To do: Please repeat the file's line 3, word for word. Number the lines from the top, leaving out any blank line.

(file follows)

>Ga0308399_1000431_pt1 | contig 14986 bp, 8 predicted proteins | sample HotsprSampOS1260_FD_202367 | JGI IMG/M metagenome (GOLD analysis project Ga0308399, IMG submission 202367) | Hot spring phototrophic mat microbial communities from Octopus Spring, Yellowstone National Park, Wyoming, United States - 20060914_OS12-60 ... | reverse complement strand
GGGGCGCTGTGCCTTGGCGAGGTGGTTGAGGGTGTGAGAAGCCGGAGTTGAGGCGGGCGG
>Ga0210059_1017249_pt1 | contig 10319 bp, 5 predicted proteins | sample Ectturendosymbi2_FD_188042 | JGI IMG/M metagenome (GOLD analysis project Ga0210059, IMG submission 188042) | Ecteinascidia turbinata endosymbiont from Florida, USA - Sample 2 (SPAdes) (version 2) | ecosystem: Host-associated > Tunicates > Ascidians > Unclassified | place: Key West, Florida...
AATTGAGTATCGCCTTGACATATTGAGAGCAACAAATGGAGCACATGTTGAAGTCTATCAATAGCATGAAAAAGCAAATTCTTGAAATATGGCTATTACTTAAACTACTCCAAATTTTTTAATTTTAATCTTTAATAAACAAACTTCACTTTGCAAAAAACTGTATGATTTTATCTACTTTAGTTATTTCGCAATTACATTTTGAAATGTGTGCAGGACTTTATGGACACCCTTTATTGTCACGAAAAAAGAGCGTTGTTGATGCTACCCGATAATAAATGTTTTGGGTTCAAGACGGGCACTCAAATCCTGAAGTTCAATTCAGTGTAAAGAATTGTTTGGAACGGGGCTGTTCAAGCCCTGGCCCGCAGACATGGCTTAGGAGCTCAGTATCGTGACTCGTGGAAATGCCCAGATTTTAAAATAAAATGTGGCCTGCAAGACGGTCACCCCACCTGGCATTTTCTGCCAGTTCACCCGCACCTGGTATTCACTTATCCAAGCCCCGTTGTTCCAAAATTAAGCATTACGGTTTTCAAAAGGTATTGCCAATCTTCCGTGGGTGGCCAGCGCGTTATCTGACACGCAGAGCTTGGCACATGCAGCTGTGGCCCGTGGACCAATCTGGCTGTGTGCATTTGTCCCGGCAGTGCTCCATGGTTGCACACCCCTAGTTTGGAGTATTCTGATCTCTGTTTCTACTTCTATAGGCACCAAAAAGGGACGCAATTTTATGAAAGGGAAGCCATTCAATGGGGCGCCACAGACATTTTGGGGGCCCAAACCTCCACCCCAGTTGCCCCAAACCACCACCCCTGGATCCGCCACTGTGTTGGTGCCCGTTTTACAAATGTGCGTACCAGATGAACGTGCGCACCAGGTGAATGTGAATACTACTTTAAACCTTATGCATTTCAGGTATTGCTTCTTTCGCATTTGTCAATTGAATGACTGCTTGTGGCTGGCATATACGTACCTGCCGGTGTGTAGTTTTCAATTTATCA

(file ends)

>Ga0210059_1017249_pt1 | contig 10319 bp, 5 predicted proteins | sample Ectturendosymbi2_FD_188042 | JGI IMG/M metagenome (GOLD analysis project Ga0210059, IMG submission 188042) | Ecteinascidia turbinata endosymbiont from Florida, USA - Sample 2 (SPAdes) (version 2) | ecosystem: Host-associated > Tunicates > Ascidians > Unclassified | place: Key West, Florida...